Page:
Formerly known as Scotopic Sensitivity, Irlen Syndrome (IS) is a type of perceptual/communicative disorder caused by improper processing of light waves between the optic nerve and the brain’s visual processing center. It is a complex and debilitating condition that creates visual distortions and prevents those who suffer from it from reading effectively, efficiently, or at all. It is often found to co-exist with other learning disabilities. IS has long baffled educators and medical scientists because it is undetected by standard visual, educational and medical exams.
Even though research has long documented the significance of visual processing, it has only been in recent years that the importance of perception in reading has been recognized. Irlen Syndrome is a visual perceptual dysfunction. It is not an optical problem. The problem lies in the brain, not the eye itself, and is the result of how the nervous system encodes and decodes visual information. A part of the Irlen sufferer’s brain has a difficult time processing a full spectrum of light on both horizontal and vertical surfaces. Scotopic Sensitivity is triggered by one or more components such as the source of the light (fluorescent lighting, sun), luminance (reflection, glare), intensity (brightness), wave-length (color), and/or color contrast.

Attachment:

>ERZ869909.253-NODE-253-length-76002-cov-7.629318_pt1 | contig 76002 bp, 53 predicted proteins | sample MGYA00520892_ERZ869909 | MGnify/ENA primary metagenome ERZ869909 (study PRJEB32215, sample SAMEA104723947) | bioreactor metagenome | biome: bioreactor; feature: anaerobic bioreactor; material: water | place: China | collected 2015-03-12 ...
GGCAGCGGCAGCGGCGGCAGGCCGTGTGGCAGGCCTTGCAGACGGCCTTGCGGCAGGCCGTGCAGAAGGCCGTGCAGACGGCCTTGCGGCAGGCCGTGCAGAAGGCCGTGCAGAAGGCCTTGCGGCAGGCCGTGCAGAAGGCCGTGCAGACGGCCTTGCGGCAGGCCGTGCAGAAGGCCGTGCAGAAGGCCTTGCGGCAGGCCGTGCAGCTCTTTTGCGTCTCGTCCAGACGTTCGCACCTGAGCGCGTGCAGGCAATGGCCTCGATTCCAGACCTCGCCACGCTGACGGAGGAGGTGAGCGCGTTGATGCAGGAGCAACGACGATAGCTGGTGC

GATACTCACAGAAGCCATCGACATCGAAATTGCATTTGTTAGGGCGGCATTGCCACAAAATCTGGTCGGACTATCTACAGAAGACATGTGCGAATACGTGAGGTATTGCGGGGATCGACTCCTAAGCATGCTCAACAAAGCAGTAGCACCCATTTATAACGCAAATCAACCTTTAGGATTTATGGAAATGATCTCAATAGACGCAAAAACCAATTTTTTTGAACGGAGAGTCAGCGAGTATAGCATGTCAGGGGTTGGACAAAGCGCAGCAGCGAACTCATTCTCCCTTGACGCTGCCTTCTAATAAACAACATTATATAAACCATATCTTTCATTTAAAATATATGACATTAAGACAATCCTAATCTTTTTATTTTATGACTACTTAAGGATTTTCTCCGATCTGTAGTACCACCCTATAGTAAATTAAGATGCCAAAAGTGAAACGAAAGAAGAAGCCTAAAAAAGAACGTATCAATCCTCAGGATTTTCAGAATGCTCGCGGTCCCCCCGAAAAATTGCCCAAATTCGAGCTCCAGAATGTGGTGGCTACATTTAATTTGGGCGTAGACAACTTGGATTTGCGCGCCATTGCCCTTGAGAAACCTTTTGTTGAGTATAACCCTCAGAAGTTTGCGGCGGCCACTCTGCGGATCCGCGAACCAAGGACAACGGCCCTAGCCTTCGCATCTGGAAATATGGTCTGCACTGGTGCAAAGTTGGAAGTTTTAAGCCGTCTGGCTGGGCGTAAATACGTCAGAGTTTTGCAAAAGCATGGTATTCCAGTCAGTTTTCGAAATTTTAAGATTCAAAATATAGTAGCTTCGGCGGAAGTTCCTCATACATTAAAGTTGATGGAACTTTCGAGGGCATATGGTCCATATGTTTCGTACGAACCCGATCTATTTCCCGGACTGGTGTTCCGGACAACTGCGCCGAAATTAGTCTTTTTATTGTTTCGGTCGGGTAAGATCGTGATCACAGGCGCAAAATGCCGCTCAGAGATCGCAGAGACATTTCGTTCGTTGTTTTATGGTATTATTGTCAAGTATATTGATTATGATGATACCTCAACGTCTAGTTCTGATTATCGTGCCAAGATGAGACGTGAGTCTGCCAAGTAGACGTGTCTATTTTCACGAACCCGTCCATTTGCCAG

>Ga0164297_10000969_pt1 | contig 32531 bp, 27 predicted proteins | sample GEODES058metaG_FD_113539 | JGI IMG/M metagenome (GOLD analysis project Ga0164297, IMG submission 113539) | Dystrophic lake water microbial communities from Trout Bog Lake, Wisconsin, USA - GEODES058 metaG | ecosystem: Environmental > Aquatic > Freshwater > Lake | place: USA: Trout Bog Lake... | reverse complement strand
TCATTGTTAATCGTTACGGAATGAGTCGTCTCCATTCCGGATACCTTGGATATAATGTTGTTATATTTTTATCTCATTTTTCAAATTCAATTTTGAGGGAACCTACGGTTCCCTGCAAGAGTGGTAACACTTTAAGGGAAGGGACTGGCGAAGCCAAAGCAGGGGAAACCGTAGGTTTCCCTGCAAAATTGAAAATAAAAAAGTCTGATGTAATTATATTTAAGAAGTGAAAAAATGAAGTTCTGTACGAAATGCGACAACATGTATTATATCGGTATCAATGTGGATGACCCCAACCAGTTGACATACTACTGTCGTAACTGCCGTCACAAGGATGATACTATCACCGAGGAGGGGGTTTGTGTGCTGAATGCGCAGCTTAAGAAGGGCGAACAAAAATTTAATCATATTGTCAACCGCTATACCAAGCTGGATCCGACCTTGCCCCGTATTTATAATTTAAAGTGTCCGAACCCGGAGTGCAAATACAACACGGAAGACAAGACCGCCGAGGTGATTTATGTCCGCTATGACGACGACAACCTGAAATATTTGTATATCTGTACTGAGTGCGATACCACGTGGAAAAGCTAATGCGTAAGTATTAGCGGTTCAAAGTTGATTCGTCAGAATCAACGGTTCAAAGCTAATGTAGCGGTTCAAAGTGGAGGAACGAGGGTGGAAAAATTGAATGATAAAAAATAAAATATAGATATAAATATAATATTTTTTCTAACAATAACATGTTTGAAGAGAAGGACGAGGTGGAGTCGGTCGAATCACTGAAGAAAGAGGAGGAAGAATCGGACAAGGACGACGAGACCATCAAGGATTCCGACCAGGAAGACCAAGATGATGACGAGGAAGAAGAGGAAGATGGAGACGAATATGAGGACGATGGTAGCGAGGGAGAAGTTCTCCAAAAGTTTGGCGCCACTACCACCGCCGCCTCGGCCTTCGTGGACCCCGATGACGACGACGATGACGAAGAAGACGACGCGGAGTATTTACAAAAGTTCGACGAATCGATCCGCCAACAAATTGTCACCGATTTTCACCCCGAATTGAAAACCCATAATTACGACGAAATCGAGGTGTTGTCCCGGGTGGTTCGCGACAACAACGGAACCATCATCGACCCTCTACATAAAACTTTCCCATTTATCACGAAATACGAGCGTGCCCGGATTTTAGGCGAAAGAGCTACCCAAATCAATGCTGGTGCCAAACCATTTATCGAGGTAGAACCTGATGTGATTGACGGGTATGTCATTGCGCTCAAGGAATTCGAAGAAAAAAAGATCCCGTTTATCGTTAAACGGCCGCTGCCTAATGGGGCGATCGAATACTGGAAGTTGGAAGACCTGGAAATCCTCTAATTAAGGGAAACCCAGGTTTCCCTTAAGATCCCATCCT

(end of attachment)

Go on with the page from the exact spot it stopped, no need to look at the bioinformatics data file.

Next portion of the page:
Research has shown that Irlen Syndrome is fairly widespread and occurs as follows:
12 - 14% of general population
25 – 30% of individuals with Autism
30 – 35% of individuals with ADD/HD
46% of individuals with identified learning difficulties
Who is affected?
Irlen Syndrome is a hereditary condition often shared by several family members. It usually manifests in early childhood, particularly as a child begins to learn to read and write. However, Irlen Syndrome can be brought on at any age by a stroke or brain injury.
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